Most of Budapest's backstreets and historic quarters are eminently suited to walking - and this is much the best way to appreciate their character. Traffic is restricted in downtown Pest and around the Várhegy in Buda, and fairly light in the residential backstreets off the main boulevards, which are the nicest areas to wander around.
However, if you do need to make use of public transport , Budapest has an excellent system, which ensures that few parts of the city are more than thirty minutes' journey from the centre; many places can be reached in half that time. It doesn't take long to pick up the basics and it's also much better value than taxis , which sometimes overcharge tourists, and preferable to driving or cycling amidst the traffic jams and exhaust fumes that afflict the main thoroughfares. Budapest's outer suburbs are well served by the overground HÉV train network, while Danube ferries and the Children's Railway in the Buda Hills offer fun excursions. See the website of the Budapest Transport Company (BKV) for more information: www.bkv.hu .
The metro, buses, trams and trolley buses
Running at two- to twelve-minute intervals between 4.30am and 11.10pm, Budapest's metro reaches most areas of interest to tourists, its three lines intersecting at Deák tér in downtown Pest. From nearby Vörösmarty tér, the yellow line (line 1) runs out beneath Andrássy út toMexikoi út, beyond the Városliget. The red line (line 2) connects Déli Station in Buda with Keleti Station and Örs vezér tere in Pest; and the blue line (line 3) describes an arc from Kobánya-Kispest to Újpest-Központ, via Ferenciek tere and Nyugati Station. There's little risk of going astray once you've learned to recognize the signs bejárat (entrance), kijárat (exit), vonal (line) and felé (towards). Drivers announce the next stop between stations and the train's direction is indicated by the name of the station at the end of the line.
A word of warning: there's an active pickpocket battalion on both the metro (especially the yellow line) and the city buses. Gangs distract their victims by pushing them or blocking their way, and empty their pockets or bags at the same time.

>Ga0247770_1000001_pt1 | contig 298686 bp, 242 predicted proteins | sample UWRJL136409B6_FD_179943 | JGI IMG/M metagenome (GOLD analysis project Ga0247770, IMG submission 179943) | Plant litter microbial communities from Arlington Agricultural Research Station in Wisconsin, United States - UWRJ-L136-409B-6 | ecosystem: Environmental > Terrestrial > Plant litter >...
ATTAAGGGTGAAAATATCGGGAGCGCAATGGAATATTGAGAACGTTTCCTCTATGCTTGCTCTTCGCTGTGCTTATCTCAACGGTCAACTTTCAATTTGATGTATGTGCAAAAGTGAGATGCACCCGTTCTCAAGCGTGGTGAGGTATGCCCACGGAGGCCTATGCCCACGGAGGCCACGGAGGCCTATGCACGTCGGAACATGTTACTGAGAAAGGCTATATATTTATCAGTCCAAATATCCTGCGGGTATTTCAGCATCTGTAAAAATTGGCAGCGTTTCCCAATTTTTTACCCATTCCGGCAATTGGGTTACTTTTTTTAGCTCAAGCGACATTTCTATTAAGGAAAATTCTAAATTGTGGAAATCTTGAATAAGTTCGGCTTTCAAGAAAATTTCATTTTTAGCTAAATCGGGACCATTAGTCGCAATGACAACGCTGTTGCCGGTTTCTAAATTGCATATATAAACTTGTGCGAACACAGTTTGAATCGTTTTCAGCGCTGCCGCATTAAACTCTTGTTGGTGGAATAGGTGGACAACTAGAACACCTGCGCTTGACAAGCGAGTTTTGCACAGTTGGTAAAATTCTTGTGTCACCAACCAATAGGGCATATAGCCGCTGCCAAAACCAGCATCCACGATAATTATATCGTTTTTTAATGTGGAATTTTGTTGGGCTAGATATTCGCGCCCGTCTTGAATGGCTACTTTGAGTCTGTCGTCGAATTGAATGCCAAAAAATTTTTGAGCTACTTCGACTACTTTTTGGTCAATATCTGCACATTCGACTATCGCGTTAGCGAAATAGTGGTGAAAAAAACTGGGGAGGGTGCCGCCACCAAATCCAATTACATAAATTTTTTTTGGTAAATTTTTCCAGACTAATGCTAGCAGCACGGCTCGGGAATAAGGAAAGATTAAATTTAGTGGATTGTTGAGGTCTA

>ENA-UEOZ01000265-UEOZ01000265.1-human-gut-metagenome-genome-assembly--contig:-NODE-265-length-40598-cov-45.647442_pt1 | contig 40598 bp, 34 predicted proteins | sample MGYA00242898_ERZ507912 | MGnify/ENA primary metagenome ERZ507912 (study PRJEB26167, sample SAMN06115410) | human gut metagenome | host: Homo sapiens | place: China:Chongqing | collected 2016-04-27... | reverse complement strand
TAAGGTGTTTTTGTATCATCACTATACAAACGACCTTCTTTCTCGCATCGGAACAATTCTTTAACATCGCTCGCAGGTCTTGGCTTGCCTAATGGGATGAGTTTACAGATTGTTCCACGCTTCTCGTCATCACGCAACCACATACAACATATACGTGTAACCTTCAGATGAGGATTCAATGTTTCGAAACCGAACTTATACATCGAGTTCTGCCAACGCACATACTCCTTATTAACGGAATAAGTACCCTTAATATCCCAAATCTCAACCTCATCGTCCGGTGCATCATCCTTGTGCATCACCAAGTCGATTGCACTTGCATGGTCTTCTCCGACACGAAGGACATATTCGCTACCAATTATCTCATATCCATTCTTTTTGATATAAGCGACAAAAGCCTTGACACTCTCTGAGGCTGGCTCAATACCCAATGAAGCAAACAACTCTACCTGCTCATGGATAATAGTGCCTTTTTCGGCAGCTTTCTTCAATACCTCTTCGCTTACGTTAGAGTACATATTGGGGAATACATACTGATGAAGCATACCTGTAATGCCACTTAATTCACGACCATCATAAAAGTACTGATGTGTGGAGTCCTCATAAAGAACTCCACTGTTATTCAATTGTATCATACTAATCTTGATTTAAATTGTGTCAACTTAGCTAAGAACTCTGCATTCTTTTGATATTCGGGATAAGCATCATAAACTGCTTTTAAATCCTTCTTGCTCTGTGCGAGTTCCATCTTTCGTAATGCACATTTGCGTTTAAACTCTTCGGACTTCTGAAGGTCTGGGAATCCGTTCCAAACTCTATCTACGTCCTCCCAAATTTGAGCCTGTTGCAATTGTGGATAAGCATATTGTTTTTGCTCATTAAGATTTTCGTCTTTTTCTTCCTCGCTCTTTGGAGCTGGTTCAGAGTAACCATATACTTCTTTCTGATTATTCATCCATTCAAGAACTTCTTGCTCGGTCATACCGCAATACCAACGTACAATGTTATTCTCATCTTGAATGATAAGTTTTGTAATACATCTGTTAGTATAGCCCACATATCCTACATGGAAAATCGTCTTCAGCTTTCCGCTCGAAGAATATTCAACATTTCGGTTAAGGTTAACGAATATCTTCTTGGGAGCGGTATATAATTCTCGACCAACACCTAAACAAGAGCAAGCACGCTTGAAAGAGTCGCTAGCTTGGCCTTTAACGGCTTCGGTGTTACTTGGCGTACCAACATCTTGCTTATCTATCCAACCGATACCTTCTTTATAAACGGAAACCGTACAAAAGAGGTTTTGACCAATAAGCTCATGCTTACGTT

Buses ( autóbusz ) are useful for journeys that can't be made by metro - especially around Buda, where Moszkva tér (on the red line) and Móricz Zsigmond körtér (southwest of Gellért-hegy) are the main bus terminals. Bus stops are marked by a blue sign with the label "autóbusz" or with a picture of a bus in the centre, and have timetables underneath; most buses run every ten to twenty minutes from 5am to 11pm ( Utolsó kocsi indul ? means "the last one leaves ?"). Regular services are numbered in black, buses with red numbers make fewer stops en route, and those with a red "E" suffix run non-stop between terminals. You should punch your own ticket on board; to get the bus to stop, push the button above the door or on the handrail beside the door. Busy routes are also served by night buses (up to four every hour), with black numbers and an "É" suffix.
Yellow trams ( villamos ) are chiefly good for travelling around the Great Boulevard or along the embankments. Services run from early in the morning to 11pm. Trolley buses ( trolibusz ) mostly operate northeast of the centre near the Városliget. The reason route numbers start at 70 is that the first trolley bus line was inaugurated on Stalin's seventieth birthday in 1949. Trolley bus #83 was started in 1961, when Stalin would have been 83.
Budapest's taxis have gained themselves a reputation for ripping off foreigners - the best advice is to use one of the following established companies: Fo taxi (tel 1/222-2222) or Citytaxi (tel 1/211-1111), the most reliable; Tele-5-taxi (tel 1/355-5555); and Volántaxi (tel 1/466-6666). Avoid unmarked private cars and those hanging around the stations and airport - the latter often charge a far higher rate than the official taxi from the airport into town. There are also fake Fo and City taxis, sporting copies of the red-and-white chequerboard or yellow shield logos, which will charge you a vastly inflated price.